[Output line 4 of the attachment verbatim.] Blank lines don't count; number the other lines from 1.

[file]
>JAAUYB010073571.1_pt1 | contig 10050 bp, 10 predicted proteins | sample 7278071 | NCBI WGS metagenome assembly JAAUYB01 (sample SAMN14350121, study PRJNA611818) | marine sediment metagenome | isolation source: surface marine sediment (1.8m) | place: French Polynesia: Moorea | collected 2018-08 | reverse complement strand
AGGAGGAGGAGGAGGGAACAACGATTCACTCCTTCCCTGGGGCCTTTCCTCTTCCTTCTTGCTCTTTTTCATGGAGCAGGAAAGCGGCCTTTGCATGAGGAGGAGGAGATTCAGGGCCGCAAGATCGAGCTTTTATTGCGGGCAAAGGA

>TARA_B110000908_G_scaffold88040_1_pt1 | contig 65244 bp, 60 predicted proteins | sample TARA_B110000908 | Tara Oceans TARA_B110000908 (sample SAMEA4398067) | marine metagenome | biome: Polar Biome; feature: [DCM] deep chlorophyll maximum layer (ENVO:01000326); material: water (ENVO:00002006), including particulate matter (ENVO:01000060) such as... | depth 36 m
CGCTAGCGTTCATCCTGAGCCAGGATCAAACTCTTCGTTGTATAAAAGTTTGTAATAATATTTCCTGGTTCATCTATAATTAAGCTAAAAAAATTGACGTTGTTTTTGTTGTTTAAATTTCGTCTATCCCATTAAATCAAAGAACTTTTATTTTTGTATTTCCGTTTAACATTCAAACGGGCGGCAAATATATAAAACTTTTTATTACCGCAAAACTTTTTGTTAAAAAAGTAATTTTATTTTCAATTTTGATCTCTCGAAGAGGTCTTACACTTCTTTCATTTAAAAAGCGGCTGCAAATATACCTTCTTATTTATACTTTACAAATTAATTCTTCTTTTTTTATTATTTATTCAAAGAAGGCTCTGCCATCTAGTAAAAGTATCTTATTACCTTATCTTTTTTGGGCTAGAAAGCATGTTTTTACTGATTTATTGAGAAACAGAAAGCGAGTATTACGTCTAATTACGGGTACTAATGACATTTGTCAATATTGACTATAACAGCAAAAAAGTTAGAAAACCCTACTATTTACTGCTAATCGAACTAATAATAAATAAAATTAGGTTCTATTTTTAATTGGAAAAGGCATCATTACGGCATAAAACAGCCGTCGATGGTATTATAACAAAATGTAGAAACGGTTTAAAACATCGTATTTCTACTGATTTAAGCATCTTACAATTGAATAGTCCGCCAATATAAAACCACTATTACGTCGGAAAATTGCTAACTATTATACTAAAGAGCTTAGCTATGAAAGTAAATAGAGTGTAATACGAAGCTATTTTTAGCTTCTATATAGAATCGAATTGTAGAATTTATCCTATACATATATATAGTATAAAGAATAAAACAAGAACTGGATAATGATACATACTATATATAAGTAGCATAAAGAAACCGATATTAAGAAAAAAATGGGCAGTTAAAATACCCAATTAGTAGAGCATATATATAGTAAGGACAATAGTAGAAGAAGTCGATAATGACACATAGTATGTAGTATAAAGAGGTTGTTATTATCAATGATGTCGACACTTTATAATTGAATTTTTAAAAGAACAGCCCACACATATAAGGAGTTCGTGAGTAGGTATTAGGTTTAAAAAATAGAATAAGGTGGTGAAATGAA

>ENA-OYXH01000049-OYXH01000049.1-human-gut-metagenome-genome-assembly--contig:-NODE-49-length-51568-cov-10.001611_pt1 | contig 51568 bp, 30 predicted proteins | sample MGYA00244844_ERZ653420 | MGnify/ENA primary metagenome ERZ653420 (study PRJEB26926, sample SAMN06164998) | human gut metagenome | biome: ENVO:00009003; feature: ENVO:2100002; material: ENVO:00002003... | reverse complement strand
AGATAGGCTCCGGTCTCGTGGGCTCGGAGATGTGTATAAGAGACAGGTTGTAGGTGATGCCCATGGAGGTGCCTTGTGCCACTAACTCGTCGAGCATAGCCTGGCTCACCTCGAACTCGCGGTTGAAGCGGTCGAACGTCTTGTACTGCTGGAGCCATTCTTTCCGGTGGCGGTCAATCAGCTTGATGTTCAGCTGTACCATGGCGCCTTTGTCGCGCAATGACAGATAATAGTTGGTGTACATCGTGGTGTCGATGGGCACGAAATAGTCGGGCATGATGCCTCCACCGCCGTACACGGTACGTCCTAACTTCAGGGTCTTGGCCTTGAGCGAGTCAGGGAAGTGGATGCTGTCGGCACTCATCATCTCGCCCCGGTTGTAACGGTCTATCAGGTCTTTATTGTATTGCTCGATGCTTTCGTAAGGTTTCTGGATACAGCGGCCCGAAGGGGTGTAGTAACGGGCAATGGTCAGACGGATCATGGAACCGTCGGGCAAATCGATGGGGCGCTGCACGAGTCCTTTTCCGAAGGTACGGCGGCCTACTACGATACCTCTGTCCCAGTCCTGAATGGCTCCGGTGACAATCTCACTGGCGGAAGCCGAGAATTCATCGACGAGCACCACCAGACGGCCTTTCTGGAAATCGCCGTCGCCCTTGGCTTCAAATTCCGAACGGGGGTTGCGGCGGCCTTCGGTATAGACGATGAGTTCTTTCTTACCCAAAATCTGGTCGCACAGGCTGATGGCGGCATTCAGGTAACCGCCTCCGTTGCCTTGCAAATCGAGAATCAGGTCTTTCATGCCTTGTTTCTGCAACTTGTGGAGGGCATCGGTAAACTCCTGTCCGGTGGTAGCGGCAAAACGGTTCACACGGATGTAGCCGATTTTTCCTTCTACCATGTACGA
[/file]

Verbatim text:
CGCTAGCGTTCATCCTGAGCCAGGATCAAACTCTTCGTTGTATAAAAGTTTGTAATAATATTTCCTGGTTCATCTATAATTAAGCTAAAAAAATTGACGTTGTTTTTGTTGTTTAAATTTCGTCTATCCCATTAAATCAAAGAACTTTTATTTTTGTATTTCCGTTTAACATTCAAACGGGCGGCAAATATATAAAACTTTTTATTACCGCAAAACTTTTTGTTAAAAAAGTAATTTTATTTTCAATTTTGATCTCTCGAAGAGGTCTTACACTTCTTTCATTTAAAAAGCGGCTGCAAATATACCTTCTTATTTATACTTTACAAATTAATTCTTCTTTTTTTATTATTTATTCAAAGAAGGCTCTGCCATCTAGTAAAAGTATCTTATTACCTTATCTTTTTTGGGCTAGAAAGCATGTTTTTACTGATTTATTGAGAAACAGAAAGCGAGTATTACGTCTAATTACGGGTACTAATGACATTTGTCAATATTGACTATAACAGCAAAAAAGTTAGAAAACCCTACTATTTACTGCTAATCGAACTAATAATAAATAAAATTAGGTTCTATTTTTAATTGGAAAAGGCATCATTACGGCATAAAACAGCCGTCGATGGTATTATAACAAAATGTAGAAACGGTTTAAAACATCGTATTTCTACTGATTTAAGCATCTTACAATTGAATAGTCCGCCAATATAAAACCACTATTACGTCGGAAAATTGCTAACTATTATACTAAAGAGCTTAGCTATGAAAGTAAATAGAGTGTAATACGAAGCTATTTTTAGCTTCTATATAGAATCGAATTGTAGAATTTATCCTATACATATATATAGTATAAAGAATAAAACAAGAACTGGATAATGATACATACTATATATAAGTAGCATAAAGAAACCGATATTAAGAAAAAAATGGGCAGTTAAAATACCCAATTAGTAGAGCATATATATAGTAAGGACAATAGTAGAAGAAGTCGATAATGACACATAGTATGTAGTATAAAGAGGTTGTTATTATCAATGATGTCGACACTTTATAATTGAATTTTTAAAAGAACAGCCCACACATATAAGGAGTTCGTGAGTAGGTATTAGGTTTAAAAAATAGAATAAGGTGGTGAAATGAA